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Tech by VICE

True Rumors Are More Viral Than Idiotic Lies, Facebook Study Finds

But not by much.

by Michael Byrne
Apr 29 2014, 10:55pm

My favorite piece of fetid, rotting Facebook repost garbage is this one, abstracted by Snopes as such: “Drinking four glasses of water at the beginning of each day will cure various diseases.” Those diseases range from “fatness” to “womb cancer,” and the proof is found in a deference to an unnamed “Japanese medical society” and the vaguest assurance of “scientific testing.”

The “activates internal organs” kernel is still propagating nearly a year after the Snopes takedown and the original email source traces all the way back to 2004. It’s a classic bad rumor, morphing and reigniting cyclically over time in defiance of factual takedowns. I’d call it a zombie, but that implies a way we might actually kill it forever. There isn’t.

We can reasonably assume that Facebook is the chief social media vector for these bad rumors, just because of how well it fosters clustering of IRL close/trusted connections, and that its interface is practically built for moving rumors/image macros across sharing cascades.

It should be no surprise that Facebook is concerned about—or at least interested in—its role in the propagation of bad information. To that end, researchers at the company have just released a paper, to be presented at the International AAAI Conference on Weblogs and Social Media in June, describing the relative movements of true and false rumors across the network. The main takeaway is more hopeful than you’d expect: true rumors disseminate further and wider, but not by much.

The Facebook researchers used Snopes as its information baseline, allowing them to, first, identify a rumor as a rumor in the first place (a rumor being anything covered by Snopes) and, second, to quickly categorize those rumors as true or false (based on the typically immaculate research/judgment of Snopes). With the rumors identified, Facebook was then able to trace them across its networks. The map below shows the spread of a (false) rumor consisting of a photographed Cabela’s receipt purporting to show an additional tax levied as part of the Affordable Care Act.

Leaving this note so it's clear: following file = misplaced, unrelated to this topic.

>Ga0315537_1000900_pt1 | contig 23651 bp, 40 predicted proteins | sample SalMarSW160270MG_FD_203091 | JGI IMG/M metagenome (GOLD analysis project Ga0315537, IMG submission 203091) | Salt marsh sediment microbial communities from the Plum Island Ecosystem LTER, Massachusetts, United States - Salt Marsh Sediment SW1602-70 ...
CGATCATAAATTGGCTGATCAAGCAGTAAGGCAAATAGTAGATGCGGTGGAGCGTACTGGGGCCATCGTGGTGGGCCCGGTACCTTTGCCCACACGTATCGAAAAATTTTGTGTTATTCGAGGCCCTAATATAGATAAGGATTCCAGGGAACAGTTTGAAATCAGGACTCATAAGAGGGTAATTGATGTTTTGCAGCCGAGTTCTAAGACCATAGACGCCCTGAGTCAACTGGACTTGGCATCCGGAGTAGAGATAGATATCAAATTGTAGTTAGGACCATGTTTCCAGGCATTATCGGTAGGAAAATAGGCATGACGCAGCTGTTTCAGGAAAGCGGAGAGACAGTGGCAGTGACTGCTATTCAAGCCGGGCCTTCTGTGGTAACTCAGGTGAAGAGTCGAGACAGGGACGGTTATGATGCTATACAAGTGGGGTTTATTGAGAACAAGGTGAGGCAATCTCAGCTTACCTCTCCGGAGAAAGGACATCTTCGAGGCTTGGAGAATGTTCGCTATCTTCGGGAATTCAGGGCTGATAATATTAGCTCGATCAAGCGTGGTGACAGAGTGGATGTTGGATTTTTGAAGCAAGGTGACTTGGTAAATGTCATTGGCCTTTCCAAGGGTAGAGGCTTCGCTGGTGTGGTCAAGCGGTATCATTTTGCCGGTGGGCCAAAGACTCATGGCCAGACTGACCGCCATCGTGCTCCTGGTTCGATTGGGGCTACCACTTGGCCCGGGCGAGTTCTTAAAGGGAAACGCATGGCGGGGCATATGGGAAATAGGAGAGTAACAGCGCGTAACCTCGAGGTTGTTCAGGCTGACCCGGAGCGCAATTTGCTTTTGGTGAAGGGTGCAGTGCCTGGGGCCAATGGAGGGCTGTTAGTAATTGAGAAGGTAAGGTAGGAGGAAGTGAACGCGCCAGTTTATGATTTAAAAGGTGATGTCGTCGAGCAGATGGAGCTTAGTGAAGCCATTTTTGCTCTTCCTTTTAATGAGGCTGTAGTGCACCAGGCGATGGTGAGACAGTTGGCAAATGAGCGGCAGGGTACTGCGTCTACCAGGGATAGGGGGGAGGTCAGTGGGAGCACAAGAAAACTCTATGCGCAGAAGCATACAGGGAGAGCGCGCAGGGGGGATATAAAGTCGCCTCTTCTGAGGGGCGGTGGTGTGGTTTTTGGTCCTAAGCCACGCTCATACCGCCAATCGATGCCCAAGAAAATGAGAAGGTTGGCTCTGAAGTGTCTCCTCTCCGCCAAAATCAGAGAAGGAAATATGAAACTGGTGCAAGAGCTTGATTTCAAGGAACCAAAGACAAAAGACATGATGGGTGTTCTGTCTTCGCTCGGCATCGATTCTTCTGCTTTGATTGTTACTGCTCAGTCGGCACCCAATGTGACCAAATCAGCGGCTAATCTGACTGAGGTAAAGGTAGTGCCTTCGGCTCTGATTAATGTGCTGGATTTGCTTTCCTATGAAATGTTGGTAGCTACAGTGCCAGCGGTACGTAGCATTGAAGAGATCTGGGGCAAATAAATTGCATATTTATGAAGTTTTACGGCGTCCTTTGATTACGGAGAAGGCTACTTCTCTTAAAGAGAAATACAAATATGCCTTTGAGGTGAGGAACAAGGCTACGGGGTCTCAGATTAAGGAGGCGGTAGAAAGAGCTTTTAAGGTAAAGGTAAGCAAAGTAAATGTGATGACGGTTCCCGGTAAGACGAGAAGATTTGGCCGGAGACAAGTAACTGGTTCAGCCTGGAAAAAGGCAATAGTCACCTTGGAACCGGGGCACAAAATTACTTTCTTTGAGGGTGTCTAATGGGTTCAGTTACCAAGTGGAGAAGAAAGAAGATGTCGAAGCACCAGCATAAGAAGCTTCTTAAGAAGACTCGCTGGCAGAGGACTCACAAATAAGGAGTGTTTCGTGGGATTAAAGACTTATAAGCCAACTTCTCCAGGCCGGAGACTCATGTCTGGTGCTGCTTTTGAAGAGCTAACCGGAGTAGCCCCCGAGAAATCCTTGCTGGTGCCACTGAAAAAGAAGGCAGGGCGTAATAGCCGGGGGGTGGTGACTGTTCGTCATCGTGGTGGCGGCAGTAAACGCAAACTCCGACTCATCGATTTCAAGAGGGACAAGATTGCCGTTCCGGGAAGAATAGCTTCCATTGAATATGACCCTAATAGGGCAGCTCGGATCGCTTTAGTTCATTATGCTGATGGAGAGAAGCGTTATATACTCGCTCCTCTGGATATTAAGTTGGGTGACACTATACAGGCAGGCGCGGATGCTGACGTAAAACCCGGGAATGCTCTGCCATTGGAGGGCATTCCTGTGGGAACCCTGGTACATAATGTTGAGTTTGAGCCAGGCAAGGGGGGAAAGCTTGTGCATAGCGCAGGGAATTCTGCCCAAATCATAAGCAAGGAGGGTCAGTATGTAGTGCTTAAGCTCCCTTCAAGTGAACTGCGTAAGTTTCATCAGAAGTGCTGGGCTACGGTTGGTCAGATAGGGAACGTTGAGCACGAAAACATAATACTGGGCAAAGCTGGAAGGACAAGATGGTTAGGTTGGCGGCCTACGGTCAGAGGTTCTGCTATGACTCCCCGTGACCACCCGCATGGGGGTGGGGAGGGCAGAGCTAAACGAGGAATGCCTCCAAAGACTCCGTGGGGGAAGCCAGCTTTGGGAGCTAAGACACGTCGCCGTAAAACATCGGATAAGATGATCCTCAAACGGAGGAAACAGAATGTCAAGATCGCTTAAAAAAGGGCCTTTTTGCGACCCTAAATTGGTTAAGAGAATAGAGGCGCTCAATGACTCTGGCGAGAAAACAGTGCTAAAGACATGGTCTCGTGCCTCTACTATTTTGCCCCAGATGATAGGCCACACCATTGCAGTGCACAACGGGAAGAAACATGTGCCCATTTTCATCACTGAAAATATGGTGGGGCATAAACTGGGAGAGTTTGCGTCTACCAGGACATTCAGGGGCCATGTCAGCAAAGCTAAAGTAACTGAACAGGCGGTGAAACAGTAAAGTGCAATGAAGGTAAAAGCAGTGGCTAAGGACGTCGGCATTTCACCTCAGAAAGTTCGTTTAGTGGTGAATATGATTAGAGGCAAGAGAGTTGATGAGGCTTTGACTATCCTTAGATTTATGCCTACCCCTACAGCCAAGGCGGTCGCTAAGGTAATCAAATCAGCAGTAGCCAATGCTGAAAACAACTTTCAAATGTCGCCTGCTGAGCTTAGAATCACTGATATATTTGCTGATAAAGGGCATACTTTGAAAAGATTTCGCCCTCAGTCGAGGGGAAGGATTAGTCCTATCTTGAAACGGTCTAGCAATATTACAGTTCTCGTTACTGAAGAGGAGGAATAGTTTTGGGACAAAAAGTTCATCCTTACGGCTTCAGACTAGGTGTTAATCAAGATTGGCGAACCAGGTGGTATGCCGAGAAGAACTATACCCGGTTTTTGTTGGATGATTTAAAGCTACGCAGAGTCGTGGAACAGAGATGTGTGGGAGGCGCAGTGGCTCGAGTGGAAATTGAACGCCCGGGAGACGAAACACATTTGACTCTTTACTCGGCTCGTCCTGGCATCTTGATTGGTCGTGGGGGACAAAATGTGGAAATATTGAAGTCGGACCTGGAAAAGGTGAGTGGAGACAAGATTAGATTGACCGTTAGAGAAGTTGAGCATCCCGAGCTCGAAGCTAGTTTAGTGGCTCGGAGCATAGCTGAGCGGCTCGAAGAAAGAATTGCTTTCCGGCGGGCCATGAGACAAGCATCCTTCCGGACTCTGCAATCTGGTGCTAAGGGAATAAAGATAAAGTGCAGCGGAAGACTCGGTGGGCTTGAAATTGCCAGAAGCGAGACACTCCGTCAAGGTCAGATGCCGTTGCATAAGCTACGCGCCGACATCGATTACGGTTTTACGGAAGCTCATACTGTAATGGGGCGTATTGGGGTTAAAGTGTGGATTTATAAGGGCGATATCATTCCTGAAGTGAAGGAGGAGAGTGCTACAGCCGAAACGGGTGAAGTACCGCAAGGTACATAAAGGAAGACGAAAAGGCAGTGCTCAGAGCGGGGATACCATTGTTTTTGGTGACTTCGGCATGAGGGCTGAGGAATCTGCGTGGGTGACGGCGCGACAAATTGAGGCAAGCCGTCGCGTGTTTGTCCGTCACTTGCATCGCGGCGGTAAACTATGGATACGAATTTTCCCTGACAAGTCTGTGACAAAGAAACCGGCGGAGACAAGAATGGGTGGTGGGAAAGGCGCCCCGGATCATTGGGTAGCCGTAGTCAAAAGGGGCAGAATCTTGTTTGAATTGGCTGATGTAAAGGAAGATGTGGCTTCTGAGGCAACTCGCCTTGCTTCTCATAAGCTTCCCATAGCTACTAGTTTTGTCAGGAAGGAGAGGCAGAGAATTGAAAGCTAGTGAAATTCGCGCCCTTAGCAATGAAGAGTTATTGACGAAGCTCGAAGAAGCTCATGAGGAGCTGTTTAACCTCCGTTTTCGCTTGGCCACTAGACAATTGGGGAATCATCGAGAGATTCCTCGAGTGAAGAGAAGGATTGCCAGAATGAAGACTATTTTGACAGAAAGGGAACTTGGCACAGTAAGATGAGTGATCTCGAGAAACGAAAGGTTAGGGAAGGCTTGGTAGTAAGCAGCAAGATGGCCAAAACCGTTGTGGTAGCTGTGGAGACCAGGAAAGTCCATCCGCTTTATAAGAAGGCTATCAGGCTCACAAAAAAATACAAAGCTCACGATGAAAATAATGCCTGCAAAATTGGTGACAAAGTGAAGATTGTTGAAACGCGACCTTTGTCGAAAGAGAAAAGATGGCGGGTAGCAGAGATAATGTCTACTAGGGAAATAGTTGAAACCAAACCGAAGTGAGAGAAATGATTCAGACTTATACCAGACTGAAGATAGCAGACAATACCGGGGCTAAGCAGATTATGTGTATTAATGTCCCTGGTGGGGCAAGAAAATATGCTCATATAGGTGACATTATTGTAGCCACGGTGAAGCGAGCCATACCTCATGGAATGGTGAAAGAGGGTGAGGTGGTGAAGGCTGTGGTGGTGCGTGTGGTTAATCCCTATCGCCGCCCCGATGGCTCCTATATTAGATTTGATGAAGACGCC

Image: Facebook

It’s interesting to note that if a rumor makes it past the initial burst, it’s likely to make it way past. If a stupid rumor initially finds a stupid network, the road is wide open. If not, it’s done. Below is a close-up of one branch. The red dots are where commenters below the posted bad rumor link to the Snopes takedown. This tends to cauterize the information wound, but not always.

Image: Facebook

The paper explains as such: “Individuals propagating rumors may attempt to disrupt their role in propagation or disassociate themselves from the rumor if they learn that it is false or otherwise experience social conflict as the result of propagating it.” So, Facebook users tend to act to reduce their exposure to self-clowning. Makes sense.

The result of that self-policing is that “the true rumors that were most viral and elicited the largest cascades.” The numbers show that true rumors resulted in an average of 163 shares per upload, while false rumors get 108 shares per upload. Consider also that, of rumors examined by Snopes, 62 percent were false, so the slant toward truth might take on even a bit more weight.

That said, the findings here should be taken with a couple shakes of salt. Consider first that the results are based only on rumors that made it onto Snopes in the very first place, and thus had a ready-made rebuttal. The authors also note that their study’s conclusions are only observational, and don’t take into account other possibilities for increased and decreased shareability. Perhaps the false rumors were more likely to be associated with crappy images (anecdotally, they are) or were more poorly written (again, yep) or something else less obvious.

Controlling for that and everything else that might make a difference seems nigh impossible in any study. Twisting things further is the observation that Snopes comment links showing true rumors also led to deletions, albeit not at the same rate. The suggestion is that users delete shares once they realize that they're stale. 

The takeaway is that you might as well fight back against bad information on Facebook. Those red dots above count as something positive for a more accurate internet, and all it takes is a copy and pasted URL. The catch is always that you might have already sealed off that crowd of people posting bad rumors from your own personal network. I know I have. It might make Facebook easier to look at and cut down on some time-consuming comment battles, but as for the sum total of true information, it certainly doesn't help.